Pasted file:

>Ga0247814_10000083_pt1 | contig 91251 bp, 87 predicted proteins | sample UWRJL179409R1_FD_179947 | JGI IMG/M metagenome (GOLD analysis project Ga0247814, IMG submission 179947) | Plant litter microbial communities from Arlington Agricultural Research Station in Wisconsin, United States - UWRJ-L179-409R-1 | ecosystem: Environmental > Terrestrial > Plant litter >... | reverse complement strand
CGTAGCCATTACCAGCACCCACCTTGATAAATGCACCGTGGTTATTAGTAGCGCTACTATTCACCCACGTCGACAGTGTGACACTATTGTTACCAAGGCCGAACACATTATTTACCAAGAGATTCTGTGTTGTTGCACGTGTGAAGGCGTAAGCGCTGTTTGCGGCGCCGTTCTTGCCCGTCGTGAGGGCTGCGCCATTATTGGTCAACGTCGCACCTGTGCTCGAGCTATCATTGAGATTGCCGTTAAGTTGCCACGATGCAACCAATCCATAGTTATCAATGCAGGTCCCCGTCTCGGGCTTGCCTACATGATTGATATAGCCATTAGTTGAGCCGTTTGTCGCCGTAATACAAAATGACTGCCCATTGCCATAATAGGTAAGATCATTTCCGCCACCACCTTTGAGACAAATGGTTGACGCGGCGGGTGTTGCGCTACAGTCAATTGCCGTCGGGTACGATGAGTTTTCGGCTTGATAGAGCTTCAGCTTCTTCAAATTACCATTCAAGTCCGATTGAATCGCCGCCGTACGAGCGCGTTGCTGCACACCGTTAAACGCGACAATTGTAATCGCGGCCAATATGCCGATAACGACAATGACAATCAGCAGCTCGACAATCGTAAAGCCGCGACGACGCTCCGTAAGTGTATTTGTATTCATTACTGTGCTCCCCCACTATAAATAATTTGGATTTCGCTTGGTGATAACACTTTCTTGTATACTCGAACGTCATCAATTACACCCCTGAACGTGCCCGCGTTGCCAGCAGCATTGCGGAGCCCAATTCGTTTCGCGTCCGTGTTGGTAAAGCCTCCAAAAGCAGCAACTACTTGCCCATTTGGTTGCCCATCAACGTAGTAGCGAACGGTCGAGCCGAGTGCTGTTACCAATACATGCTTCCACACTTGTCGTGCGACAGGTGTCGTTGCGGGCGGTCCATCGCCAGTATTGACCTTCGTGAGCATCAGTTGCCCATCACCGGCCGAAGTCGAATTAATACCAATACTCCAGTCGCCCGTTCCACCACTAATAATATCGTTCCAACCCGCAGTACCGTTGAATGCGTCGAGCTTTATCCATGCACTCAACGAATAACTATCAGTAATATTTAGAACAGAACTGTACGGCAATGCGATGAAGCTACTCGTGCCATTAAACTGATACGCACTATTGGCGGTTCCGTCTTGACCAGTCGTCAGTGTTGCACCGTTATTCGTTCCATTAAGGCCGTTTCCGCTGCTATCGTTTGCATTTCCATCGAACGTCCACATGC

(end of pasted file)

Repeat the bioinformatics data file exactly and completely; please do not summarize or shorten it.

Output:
>Ga0247814_10000083_pt1 | contig 91251 bp, 87 predicted proteins | sample UWRJL179409R1_FD_179947 | JGI IMG/M metagenome (GOLD analysis project Ga0247814, IMG submission 179947) | Plant litter microbial communities from Arlington Agricultural Research Station in Wisconsin, United States - UWRJ-L179-409R-1 | ecosystem: Environmental > Terrestrial > Plant litter >... | reverse complement strand
CGTAGCCATTACCAGCACCCACCTTGATAAATGCACCGTGGTTATTAGTAGCGCTACTATTCACCCACGTCGACAGTGTGACACTATTGTTACCAAGGCCGAACACATTATTTACCAAGAGATTCTGTGTTGTTGCACGTGTGAAGGCGTAAGCGCTGTTTGCGGCGCCGTTCTTGCCCGTCGTGAGGGCTGCGCCATTATTGGTCAACGTCGCACCTGTGCTCGAGCTATCATTGAGATTGCCGTTAAGTTGCCACGATGCAACCAATCCATAGTTATCAATGCAGGTCCCCGTCTCGGGCTTGCCTACATGATTGATATAGCCATTAGTTGAGCCGTTTGTCGCCGTAATACAAAATGACTGCCCATTGCCATAATAGGTAAGATCATTTCCGCCACCACCTTTGAGACAAATGGTTGACGCGGCGGGTGTTGCGCTACAGTCAATTGCCGTCGGGTACGATGAGTTTTCGGCTTGATAGAGCTTCAGCTTCTTCAAATTACCATTCAAGTCCGATTGAATCGCCGCCGTACGAGCGCGTTGCTGCACACCGTTAAACGCGACAATTGTAATCGCGGCCAATATGCCGATAACGACAATGACAATCAGCAGCTCGACAATCGTAAAGCCGCGACGACGCTCCGTAAGTGTATTTGTATTCATTACTGTGCTCCCCCACTATAAATAATTTGGATTTCGCTTGGTGATAACACTTTCTTGTATACTCGAACGTCATCAATTACACCCCTGAACGTGCCCGCGTTGCCAGCAGCATTGCGGAGCCCAATTCGTTTCGCGTCCGTGTTGGTAAAGCCTCCAAAAGCAGCAACTACTTGCCCATTTGGTTGCCCATCAACGTAGTAGCGAACGGTCGAGCCGAGTGCTGTTACCAATACATGCTTCCACACTTGTCGTGCGACAGGTGTCGTTGCGGGCGGTCCATCGCCAGTATTGACCTTCGTGAGCATCAGTTGCCCATCACCGGCCGAAGTCGAATTAATACCAATACTCCAGTCGCCCGTTCCACCACTAATAATATCGTTCCAACCCGCAGTACCGTTGAATGCGTCGAGCTTTATCCATGCACTCAACGAATAACTATCAGTAATATTTAGAACAGAACTGTACGGCAATGCGATGAAGCTACTCGTGCCATTAAACTGATACGCACTATTGGCGGTTCCGTCTTGACCAGTCGTCAGTGTTGCACCGTTATTCGTTCCATTAAGGCCGTTTCCGCTGCTATCGTTTGCATTTCCATCGAACGTCCACATGC